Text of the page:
I attended the Open-Source Hardware Summit (OSHWS) last week in NYC. It was basically a full day of back-to-back-to-back speakers who talked anything from their experiences giving/taking from OSHW or running an OSHW business to more meta-questions about the ethos of OSHW. I think a lot of it ties into what we're doing in this Farm Hack community. Once I find the slides and videos of the presentations become available, I'll be sure to link them here but until then, I'll share some initial notes of mine.
First of all, I'd like to say something that surprised me in a good way: the OSHW movement, based purely on the conference on Thursday, seems extremely pragmatic. Many speakers were urging the community to consider the open vs close trade-offs and to not get caught up in OSHW dogma. I think that the fact that openess "feel right" is great, but what will ultimately encourage companeis and others to be open are pragmatic arguments and examples.
Chris Anderson, editor-in-chief at Wired magazine, was the keynote speaker and gave an opening speech about his DIY drone business. He made the fundamental argument for open-source hardware, which is that open-source hardware has allowed him to innovate faster. The idea is that giving away schematics and designs allows your user-base to tinker and fix things as they see fit; by enabling this behavior, you've effectively created a horde of codevelopers. In doing so, you do enable clones and copy-cats but that's OK, because the trade-off is a vibrant user community - THAT cannot be cloned.
As he moved on, however, he did get to mention that he it is possible that eventually certain technologies may be closed in his business. This comment was extremely relevant, since during the past week there had been a bit of a noise in the community about MakerBot, a 3D printing company, also maintaining some closed aspects to their business. I find this phenomenon to be very though-provoking, since it seems that as these businesses grow and mature (at least relative to OSHW businesses), they take a less "purest" approach in favor of a pragmatic one. The thought-process is extremely salient and I think justified: when you start making larger capital investments and when you become the livelihood for more and more people, the necessity to be defensive becomes stronger. Moreover, Makerbot's open vs. close strategy, if I were to sum it up in a sentence, boils down to: "It must be open if it enhances the user experience and their ability to hack; if it's non-necessary for that and only enables copy-cats, then it can be closed." They've made their aluminum chassis closed which in no way is a detriment to the user experience and in no way keeps a super-user from developing their own Makerbot derivative, just as long as they come up with their own chassis design. It only hurts knock-off factories, the only people set up for that kind of metal-working, to make an easy duplicate.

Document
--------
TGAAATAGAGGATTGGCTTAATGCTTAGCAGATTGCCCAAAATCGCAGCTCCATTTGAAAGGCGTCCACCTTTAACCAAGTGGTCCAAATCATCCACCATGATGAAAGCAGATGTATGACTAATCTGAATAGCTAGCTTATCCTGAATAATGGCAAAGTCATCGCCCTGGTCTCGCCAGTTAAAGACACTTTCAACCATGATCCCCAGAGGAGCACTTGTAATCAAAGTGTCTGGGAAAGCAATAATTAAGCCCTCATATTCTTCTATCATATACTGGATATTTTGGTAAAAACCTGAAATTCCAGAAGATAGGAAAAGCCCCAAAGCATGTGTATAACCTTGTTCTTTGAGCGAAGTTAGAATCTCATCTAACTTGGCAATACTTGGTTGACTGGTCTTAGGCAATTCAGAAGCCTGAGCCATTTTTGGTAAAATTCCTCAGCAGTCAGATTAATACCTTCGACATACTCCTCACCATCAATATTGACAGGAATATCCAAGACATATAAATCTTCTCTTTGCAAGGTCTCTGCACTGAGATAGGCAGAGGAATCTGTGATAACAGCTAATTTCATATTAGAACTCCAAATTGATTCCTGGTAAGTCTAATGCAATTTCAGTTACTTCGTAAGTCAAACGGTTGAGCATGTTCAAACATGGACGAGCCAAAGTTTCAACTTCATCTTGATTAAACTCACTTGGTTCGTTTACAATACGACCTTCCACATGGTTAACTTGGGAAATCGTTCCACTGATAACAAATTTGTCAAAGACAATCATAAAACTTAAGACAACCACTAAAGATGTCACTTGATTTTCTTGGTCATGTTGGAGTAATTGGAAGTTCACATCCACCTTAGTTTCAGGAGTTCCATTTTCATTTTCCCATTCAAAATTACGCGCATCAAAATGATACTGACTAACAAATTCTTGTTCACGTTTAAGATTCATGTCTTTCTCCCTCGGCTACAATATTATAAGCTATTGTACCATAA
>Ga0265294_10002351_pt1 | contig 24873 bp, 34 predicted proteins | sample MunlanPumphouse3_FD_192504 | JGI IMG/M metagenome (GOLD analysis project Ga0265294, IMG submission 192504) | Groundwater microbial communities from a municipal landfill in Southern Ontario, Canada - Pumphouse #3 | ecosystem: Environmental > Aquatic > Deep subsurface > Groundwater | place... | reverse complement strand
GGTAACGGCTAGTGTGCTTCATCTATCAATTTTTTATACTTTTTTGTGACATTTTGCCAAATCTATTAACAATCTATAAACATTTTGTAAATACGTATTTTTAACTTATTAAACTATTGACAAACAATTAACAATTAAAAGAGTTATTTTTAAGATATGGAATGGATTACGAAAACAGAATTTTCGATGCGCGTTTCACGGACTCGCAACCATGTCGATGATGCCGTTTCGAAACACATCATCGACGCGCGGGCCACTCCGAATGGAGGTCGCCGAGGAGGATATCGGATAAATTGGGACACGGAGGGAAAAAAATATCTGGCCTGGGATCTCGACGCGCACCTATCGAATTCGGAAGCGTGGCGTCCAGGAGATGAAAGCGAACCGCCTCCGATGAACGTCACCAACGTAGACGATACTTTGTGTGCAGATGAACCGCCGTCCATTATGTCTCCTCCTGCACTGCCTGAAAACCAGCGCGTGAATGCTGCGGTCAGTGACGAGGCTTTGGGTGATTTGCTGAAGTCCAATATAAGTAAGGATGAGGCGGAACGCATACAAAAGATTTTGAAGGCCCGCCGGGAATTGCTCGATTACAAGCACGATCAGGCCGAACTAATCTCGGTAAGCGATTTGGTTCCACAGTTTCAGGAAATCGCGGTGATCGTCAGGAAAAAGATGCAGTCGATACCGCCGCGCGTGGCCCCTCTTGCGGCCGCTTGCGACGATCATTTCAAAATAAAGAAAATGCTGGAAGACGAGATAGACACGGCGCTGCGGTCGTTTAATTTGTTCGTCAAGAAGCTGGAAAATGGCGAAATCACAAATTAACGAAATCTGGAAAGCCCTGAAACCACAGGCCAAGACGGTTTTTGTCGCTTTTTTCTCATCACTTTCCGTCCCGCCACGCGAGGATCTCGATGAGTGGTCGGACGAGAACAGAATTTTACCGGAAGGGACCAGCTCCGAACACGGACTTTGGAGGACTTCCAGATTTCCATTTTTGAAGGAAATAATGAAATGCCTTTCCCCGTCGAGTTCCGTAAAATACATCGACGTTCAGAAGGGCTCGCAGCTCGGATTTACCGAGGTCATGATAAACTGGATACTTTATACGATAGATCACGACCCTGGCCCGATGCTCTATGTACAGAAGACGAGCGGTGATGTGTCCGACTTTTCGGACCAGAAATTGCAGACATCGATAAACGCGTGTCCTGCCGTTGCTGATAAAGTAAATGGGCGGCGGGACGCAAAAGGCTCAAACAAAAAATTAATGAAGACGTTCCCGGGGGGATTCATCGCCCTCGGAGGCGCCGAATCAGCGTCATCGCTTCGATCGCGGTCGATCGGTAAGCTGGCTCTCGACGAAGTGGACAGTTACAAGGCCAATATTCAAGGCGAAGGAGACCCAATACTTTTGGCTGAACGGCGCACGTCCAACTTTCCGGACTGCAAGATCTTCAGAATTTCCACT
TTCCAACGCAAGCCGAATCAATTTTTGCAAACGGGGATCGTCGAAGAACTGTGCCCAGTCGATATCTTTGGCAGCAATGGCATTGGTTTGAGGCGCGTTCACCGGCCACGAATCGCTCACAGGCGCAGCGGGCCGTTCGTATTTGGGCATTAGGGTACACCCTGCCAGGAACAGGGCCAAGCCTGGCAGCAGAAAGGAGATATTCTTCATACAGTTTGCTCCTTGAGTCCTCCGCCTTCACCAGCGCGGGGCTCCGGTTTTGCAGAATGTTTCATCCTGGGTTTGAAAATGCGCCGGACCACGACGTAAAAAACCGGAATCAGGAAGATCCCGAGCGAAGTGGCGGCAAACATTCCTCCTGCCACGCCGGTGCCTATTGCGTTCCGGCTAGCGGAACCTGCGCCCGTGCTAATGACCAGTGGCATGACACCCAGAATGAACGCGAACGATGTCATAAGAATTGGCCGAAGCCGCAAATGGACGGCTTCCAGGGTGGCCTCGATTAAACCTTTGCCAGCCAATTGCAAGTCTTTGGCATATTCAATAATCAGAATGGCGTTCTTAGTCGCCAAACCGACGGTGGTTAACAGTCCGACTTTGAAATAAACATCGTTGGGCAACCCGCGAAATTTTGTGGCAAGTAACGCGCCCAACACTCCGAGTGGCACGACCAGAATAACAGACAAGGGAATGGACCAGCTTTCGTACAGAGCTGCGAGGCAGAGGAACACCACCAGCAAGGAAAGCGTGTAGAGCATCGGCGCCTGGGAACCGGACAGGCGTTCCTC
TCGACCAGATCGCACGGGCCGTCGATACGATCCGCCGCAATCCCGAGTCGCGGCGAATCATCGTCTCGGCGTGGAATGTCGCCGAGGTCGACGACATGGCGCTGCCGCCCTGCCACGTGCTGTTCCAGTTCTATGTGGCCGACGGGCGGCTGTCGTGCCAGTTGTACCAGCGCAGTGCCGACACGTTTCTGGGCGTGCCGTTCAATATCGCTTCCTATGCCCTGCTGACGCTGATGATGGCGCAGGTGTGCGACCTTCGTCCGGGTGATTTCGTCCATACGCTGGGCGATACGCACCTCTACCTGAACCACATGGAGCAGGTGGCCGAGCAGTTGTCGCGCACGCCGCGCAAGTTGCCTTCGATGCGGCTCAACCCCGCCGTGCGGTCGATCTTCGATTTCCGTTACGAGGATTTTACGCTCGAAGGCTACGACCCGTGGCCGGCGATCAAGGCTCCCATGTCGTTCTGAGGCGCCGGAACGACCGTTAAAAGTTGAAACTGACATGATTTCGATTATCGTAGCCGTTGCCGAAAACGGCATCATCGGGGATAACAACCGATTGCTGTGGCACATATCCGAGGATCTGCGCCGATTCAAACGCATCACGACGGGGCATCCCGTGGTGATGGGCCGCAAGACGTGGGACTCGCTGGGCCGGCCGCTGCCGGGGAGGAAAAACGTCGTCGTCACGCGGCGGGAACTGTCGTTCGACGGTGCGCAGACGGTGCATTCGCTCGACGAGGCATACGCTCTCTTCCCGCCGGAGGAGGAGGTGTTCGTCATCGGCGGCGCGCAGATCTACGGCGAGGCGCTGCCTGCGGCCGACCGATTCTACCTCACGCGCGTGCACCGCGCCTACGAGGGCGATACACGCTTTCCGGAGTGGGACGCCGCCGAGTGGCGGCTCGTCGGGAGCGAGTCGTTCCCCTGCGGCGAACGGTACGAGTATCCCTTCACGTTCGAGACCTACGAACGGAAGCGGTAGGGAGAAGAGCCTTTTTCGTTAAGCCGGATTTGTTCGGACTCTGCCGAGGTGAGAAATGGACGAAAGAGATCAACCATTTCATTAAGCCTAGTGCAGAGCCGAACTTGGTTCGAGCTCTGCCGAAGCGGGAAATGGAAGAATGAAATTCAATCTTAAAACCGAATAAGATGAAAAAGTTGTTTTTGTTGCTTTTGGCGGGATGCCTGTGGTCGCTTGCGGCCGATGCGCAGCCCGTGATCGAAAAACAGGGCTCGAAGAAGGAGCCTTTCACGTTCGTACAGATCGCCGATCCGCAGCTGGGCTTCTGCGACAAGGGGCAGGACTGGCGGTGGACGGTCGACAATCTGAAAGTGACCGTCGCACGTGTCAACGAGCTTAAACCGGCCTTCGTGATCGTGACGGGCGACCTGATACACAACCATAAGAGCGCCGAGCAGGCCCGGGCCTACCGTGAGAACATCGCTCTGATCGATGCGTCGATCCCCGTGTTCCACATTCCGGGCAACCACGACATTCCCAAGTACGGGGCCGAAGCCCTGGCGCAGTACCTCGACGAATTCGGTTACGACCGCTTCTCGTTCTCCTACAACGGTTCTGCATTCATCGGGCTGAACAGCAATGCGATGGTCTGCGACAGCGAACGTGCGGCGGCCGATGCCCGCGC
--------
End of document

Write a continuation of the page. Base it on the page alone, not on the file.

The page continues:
On the other front, OSHW is facing several challenges similar to Farm Hack and documentation is a big one. The community is yearning for a method of branching, pulling, and of general version control similar to that offered by Github for code. Perhaps the crazy things happening in the world of 3D printing will continue bridging the gap between analog and digital but for now OSHW and FH share that obstacle.
One interesting resource was mentioned by the creator of Make Magazine and that is his "Maker-Faire Playbook." Although I've never been involved in any FH event planning, perhaps those that have will find inspiration for modelling our own event planning guidebook.
Finally, one note about one speaker that cropped up: Pat Delaney is a mechanical engineer who has designed some fascinating low-level fabrication tools. He presented a concrete built lathe which he seemed to suggest was the foundation of fabrication abilities. Not particularly my field, but a perhaps someone here will find it interesting.
Anyway, that's it for now. I'll add more thoughts & comments as they crop up. Let me know if you guys have any thoughts!